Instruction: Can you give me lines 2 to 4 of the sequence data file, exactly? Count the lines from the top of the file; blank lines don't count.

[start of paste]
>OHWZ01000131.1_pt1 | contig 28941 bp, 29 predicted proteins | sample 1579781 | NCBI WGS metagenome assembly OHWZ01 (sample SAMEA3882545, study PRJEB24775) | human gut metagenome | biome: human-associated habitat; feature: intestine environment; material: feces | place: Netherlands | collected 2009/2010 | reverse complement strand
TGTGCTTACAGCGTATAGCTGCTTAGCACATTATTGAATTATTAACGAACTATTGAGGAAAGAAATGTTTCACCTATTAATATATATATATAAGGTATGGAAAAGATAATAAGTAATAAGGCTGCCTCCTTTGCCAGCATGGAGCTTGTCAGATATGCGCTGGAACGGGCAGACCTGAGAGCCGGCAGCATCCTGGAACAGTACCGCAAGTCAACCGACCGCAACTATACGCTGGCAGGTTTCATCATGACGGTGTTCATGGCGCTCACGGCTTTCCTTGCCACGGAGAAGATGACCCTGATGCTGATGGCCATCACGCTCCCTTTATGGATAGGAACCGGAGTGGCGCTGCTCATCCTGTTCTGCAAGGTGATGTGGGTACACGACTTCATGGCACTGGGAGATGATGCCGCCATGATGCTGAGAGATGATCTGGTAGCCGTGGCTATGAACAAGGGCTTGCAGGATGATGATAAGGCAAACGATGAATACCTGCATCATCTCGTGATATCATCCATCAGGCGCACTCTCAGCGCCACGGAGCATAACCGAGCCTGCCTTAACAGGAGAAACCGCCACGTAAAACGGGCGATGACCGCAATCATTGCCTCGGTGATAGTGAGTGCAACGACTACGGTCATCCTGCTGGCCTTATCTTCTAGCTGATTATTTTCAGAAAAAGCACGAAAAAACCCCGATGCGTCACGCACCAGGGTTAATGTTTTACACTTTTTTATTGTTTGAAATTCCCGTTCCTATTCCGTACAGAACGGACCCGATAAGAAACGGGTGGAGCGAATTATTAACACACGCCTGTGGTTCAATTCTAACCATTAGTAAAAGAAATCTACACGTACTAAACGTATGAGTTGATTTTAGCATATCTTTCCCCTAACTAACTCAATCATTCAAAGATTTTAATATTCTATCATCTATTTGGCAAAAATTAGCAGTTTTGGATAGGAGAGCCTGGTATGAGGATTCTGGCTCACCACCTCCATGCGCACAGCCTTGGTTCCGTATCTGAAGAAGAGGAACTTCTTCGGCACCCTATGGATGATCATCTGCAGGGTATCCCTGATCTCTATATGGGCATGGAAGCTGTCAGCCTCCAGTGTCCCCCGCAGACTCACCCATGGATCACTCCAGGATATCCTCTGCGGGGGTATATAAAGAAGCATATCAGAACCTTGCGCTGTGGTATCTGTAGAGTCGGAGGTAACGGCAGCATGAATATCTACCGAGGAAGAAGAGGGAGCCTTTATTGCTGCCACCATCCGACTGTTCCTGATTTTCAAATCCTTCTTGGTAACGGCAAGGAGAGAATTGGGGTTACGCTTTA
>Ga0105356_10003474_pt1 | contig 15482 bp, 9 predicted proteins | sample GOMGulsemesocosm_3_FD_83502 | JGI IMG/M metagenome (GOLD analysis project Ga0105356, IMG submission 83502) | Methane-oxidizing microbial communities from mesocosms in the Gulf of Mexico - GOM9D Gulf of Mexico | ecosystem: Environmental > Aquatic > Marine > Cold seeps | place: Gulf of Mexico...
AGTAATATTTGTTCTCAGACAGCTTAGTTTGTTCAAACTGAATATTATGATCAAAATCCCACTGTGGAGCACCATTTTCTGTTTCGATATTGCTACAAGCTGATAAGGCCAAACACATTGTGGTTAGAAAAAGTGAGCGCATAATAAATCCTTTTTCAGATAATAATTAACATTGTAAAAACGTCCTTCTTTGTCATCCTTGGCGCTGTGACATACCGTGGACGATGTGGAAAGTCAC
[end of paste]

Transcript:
TGTGCTTACAGCGTATAGCTGCTTAGCACATTATTGAATTATTAACGAACTATTGAGGAAAGAAATGTTTCACCTATTAATATATATATATAAGGTATGGAAAAGATAATAAGTAATAAGGCTGCCTCCTTTGCCAGCATGGAGCTTGTCAGATATGCGCTGGAACGGGCAGACCTGAGAGCCGGCAGCATCCTGGAACAGTACCGCAAGTCAACCGACCGCAACTATACGCTGGCAGGTTTCATCATGACGGTGTTCATGGCGCTCACGGCTTTCCTTGCCACGGAGAAGATGACCCTGATGCTGATGGCCATCACGCTCCCTTTATGGATAGGAACCGGAGTGGCGCTGCTCATCCTGTTCTGCAAGGTGATGTGGGTACACGACTTCATGGCACTGGGAGATGATGCCGCCATGATGCTGAGAGATGATCTGGTAGCCGTGGCTATGAACAAGGGCTTGCAGGATGATGATAAGGCAAACGATGAATACCTGCATCATCTCGTGATATCATCCATCAGGCGCACTCTCAGCGCCACGGAGCATAACCGAGCCTGCCTTAACAGGAGAAACCGCCACGTAAAACGGGCGATGACCGCAATCATTGCCTCGGTGATAGTGAGTGCAACGACTACGGTCATCCTGCTGGCCTTATCTTCTAGCTGATTATTTTCAGAAAAAGCACGAAAAAACCCCGATGCGTCACGCACCAGGGTTAATGTTTTACACTTTTTTATTGTTTGAAATTCCCGTTCCTATTCCGTACAGAACGGACCCGATAAGAAACGGGTGGAGCGAATTATTAACACACGCCTGTGGTTCAATTCTAACCATTAGTAAAAGAAATCTACACGTACTAAACGTATGAGTTGATTTTAGCATATCTTTCCCCTAACTAACTCAATCATTCAAAGATTTTAATATTCTATCATCTATTTGGCAAAAATTAGCAGTTTTGGATAGGAGAGCCTGGTATGAGGATTCTGGCTCACCACCTCCATGCGCACAGCCTTGGTTCCGTATCTGAAGAAGAGGAACTTCTTCGGCACCCTATGGATGATCATCTGCAGGGTATCCCTGATCTCTATATGGGCATGGAAGCTGTCAGCCTCCAGTGTCCCCCGCAGACTCACCCATGGATCACTCCAGGATATCCTCTGCGGGGGTATATAAAGAAGCATATCAGAACCTTGCGCTGTGGTATCTGTAGAGTCGGAGGTAACGGCAGCATGAATATCTACCGAGGAAGAAGAGGGAGCCTTTATTGCTGCCACCATCCGACTGTTCCTGATTTTCAAATCCTTCTTGGTAACGGCAAGGAGAGAATTGGGGTTACGCTTTA
>Ga0105356_10003474_pt1 | contig 15482 bp, 9 predicted proteins | sample GOMGulsemesocosm_3_FD_83502 | JGI IMG/M metagenome (GOLD analysis project Ga0105356, IMG submission 83502) | Methane-oxidizing microbial communities from mesocosms in the Gulf of Mexico - GOM9D Gulf of Mexico | ecosystem: Environmental > Aquatic > Marine > Cold seeps | place: Gulf of Mexico...
AGTAATATTTGTTCTCAGACAGCTTAGTTTGTTCAAACTGAATATTATGATCAAAATCCCACTGTGGAGCACCATTTTCTGTTTCGATATTGCTACAAGCTGATAAGGCCAAACACATTGTGGTTAGAAAAAGTGAGCGCATAATAAATCCTTTTTCAGATAATAATTAACATTGTAAAAACGTCCTTCTTTGTCATCCTTGGCGCTGTGACATACCGTGGACGATGTGGAAAGTCAC